Disneyland and Disneyworld were not always so dominated by lines. On my first few visits as a child in the 1970s, the parks were still regulating the flow of traffic by requiring that people purchase tickets for attractions. Cleverly, these tickets came in booklets subdivided according to the first five letters of the alphabet. Less popular attractions could be seen with an A or B ticket. But the major rides, like the Matterhorn, demanded an E ticket, a designation that eventually transcended its origins to become a metonymic way of describing any popular and therefore costly experience. While it was still necessary to wait in line, enough visitors opted to take advantage of their A and B tickets to disperse the crowds throughout the park.
Today, while it is still possible to spend your time at less popular attractions, the fact that the price of admission includes access to all attractions significantly reduces the incentive to steer clear of the sort that would once have merited an E ticket. The introduction of the Fast Pass system, through which visitors are able to secure a time later in the day for a short-cut to see one of those popular attractions has also made lines a more prominent part of the experience. Since it is only possible to hold one Fast Pass at a time, you must decide which regular-length lines to stand in while waiting for that one-hour window to go on a favorite ride after a much shorter wait. The fact that there are two lines for each popular ride, sometimes wending their way out in the open for everyone to see, further emphasizes the necessity of waiting for your thrills.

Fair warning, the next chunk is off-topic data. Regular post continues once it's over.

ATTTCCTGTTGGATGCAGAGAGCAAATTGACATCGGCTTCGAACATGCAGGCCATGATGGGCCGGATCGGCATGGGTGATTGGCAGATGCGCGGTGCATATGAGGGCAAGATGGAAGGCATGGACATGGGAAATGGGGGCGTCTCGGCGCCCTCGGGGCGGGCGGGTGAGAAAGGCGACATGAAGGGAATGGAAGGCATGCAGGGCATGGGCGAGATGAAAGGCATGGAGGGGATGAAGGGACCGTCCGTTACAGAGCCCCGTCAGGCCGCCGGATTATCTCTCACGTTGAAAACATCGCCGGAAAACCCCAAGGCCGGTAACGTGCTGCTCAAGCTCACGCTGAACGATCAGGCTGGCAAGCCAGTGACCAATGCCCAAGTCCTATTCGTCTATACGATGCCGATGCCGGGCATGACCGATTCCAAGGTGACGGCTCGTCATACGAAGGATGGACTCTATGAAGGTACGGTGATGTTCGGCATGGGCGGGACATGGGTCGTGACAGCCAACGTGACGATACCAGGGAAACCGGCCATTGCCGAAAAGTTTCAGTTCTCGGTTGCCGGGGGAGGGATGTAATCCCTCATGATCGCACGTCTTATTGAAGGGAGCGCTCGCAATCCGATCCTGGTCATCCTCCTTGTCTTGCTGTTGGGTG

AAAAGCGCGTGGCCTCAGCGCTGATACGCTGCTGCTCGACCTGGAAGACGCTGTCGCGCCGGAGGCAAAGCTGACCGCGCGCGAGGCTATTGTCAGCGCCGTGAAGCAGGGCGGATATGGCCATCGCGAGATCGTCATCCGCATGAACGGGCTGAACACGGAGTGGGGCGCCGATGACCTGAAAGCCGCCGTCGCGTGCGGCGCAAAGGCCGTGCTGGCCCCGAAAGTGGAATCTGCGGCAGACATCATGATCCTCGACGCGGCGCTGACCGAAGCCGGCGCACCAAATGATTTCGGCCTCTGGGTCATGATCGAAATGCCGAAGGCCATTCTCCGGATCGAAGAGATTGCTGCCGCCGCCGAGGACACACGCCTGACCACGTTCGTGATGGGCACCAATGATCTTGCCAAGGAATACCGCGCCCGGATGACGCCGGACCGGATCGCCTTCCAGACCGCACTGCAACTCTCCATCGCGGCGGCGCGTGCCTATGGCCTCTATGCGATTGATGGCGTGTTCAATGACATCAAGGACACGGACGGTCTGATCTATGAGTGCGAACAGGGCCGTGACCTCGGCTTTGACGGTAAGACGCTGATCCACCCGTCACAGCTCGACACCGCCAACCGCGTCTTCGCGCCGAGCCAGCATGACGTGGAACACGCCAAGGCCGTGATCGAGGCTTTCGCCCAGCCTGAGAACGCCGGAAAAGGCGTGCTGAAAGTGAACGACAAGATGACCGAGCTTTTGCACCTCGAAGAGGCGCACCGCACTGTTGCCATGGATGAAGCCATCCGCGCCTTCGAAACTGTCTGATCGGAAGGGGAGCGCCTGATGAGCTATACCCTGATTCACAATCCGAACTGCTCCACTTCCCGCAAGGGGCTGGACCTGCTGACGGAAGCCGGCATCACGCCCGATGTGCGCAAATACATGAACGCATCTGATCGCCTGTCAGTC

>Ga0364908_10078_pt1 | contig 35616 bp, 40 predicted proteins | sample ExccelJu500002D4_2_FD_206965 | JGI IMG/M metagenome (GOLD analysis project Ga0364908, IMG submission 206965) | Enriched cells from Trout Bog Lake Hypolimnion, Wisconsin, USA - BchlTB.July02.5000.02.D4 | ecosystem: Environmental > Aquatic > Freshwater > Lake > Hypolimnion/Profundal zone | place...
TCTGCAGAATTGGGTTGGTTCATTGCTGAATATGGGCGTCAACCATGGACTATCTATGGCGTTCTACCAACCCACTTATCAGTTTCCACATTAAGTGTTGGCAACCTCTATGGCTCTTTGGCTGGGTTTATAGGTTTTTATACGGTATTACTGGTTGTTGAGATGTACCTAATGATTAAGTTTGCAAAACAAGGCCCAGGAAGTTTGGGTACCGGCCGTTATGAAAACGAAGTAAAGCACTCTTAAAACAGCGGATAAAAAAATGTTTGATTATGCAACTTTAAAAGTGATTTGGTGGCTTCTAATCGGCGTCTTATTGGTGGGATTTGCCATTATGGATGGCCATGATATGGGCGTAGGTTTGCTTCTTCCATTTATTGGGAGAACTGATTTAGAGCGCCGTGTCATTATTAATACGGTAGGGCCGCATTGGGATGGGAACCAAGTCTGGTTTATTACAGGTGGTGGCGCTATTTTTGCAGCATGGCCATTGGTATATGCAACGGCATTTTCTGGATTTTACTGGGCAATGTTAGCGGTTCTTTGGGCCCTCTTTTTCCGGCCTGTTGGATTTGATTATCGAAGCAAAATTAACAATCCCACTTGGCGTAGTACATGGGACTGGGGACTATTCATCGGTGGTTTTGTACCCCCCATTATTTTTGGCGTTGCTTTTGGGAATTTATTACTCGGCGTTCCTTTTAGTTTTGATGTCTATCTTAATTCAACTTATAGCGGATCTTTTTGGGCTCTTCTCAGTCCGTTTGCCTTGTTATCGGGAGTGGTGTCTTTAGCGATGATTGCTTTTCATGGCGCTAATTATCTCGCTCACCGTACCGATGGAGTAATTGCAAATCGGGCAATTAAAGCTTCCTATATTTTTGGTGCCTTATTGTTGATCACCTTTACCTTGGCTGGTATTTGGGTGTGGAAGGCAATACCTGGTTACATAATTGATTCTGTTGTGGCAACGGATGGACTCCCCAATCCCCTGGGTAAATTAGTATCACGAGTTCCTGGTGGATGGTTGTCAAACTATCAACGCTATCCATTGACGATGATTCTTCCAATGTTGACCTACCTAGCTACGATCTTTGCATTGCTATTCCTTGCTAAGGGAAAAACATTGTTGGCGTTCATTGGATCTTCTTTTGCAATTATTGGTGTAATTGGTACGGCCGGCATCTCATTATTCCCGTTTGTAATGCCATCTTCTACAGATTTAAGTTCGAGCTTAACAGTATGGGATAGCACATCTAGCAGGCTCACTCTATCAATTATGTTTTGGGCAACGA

If you actually watch what people are doing while they wait in line, the perception that they are trapped in a state of unhappy tedium starts to dissolve. Many of them are so absorbed by their mobile phones that they barely seem to notice where they are. That is a common sight these days, of course, wherever people find themselves waiting in line: at the grocery store check stand, at the airport, at a government office. But there are also those who use their phones for social purposes, sharing links and taking selfies with their friends and families.
Eventually, though, the time comes when the signal or battery wanes — thick-walled interior spaces tend to have poor reception — and people are forced to occupy themselves without their technological prosthetics. That is when the most acute boredom should set in. With the exception of small children, though, that is not what you typically witness. Rather than just shuffling forward in silence, the people waiting in line start talking, both to the strangers around them and to the members of their own party. They are like the spectators at a sporting event who take advantage of the in-between times when nothing is happening on the field or court to have a conversation. The same phenomenon can be seen in the dense crowds that assemble along the edge of the park’s roadways to secure a good spot from which to watch a parade.